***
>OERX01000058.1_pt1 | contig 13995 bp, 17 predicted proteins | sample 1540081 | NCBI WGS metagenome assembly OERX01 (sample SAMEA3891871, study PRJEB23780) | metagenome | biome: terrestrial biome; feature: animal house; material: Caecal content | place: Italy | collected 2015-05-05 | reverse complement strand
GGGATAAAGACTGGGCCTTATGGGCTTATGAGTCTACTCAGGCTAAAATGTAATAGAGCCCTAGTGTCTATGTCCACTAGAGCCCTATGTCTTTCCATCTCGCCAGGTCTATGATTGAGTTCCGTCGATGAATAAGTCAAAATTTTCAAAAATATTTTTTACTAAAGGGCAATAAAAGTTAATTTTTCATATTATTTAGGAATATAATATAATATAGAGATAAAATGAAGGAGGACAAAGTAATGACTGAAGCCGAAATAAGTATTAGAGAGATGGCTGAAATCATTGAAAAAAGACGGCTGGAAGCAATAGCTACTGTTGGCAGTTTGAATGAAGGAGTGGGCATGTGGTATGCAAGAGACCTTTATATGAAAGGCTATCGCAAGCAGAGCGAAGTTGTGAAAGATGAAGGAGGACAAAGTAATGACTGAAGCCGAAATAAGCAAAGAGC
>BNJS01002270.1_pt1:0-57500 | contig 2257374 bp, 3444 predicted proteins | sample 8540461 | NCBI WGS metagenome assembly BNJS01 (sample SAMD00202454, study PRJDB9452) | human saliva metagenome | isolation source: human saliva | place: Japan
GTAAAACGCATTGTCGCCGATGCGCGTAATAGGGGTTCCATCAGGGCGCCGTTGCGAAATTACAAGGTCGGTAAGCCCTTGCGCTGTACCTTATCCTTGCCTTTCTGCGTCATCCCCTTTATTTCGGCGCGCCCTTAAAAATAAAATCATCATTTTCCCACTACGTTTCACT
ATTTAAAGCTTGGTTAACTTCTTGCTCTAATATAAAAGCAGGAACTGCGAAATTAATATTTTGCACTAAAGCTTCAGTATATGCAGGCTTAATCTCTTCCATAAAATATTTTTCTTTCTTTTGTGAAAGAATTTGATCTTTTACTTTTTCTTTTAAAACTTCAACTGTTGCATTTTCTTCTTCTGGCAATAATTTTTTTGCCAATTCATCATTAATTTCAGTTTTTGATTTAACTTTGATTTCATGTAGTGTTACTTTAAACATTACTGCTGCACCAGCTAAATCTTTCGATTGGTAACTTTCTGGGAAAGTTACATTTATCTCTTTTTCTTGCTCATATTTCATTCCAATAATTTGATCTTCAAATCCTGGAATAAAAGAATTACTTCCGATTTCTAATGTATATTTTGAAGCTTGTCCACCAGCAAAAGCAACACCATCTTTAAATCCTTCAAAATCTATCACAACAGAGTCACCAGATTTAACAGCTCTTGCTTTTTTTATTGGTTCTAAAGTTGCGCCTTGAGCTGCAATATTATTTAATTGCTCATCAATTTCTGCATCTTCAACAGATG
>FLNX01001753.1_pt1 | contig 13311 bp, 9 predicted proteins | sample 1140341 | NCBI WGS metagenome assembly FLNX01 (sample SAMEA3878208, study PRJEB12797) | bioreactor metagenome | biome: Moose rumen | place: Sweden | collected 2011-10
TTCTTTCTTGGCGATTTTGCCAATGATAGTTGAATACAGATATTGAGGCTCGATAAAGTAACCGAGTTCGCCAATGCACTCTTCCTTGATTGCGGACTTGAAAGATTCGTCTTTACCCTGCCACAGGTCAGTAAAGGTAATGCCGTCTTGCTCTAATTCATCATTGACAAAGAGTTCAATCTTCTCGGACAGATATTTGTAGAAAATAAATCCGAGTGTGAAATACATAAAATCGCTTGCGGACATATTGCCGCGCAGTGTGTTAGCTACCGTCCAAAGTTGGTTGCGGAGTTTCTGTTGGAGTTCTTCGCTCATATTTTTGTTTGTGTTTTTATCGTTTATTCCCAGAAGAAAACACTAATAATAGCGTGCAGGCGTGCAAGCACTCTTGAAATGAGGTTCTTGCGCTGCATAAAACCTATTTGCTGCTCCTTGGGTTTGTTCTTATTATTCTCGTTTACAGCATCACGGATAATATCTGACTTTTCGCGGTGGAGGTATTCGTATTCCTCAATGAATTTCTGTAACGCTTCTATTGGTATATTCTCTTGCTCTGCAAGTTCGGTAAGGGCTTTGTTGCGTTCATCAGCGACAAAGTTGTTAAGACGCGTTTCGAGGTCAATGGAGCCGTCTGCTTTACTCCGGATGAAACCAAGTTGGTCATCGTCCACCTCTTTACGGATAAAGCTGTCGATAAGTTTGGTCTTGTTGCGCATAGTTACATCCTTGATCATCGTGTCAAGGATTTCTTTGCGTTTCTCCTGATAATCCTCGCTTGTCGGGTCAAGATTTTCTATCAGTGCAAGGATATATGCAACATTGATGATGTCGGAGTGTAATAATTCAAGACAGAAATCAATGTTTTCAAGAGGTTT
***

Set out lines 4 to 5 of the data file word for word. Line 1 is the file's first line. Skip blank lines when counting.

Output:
GTAAAACGCATTGTCGCCGATGCGCGTAATAGGGGTTCCATCAGGGCGCCGTTGCGAAATTACAAGGTCGGTAAGCCCTTGCGCTGTACCTTATCCTTGCCTTTCTGCGTCATCCCCTTTATTTCGGCGCGCCCTTAAAAATAAAATCATCATTTTCCCACTACGTTTCACT
ATTTAAAGCTTGGTTAACTTCTTGCTCTAATATAAAAGCAGGAACTGCGAAATTAATATTTTGCACTAAAGCTTCAGTATATGCAGGCTTAATCTCTTCCATAAAATATTTTTCTTTCTTTTGTGAAAGAATTTGATCTTTTACTTTTTCTTTTAAAACTTCAACTGTTGCATTTTCTTCTTCTGGCAATAATTTTTTTGCCAATTCATCATTAATTTCAGTTTTTGATTTAACTTTGATTTCATGTAGTGTTACTTTAAACATTACTGCTGCACCAGCTAAATCTTTCGATTGGTAACTTTCTGGGAAAGTTACATTTATCTCTTTTTCTTGCTCATATTTCATTCCAATAATTTGATCTTCAAATCCTGGAATAAAAGAATTACTTCCGATTTCTAATGTATATTTTGAAGCTTGTCCACCAGCAAAAGCAACACCATCTTTAAATCCTTCAAAATCTATCACAACAGAGTCACCAGATTTAACAGCTCTTGCTTTTTTTATTGGTTCTAAAGTTGCGCCTTGAGCTGCAATATTATTTAATTGCTCATCAATTTCTGCATCTTCAACAGATG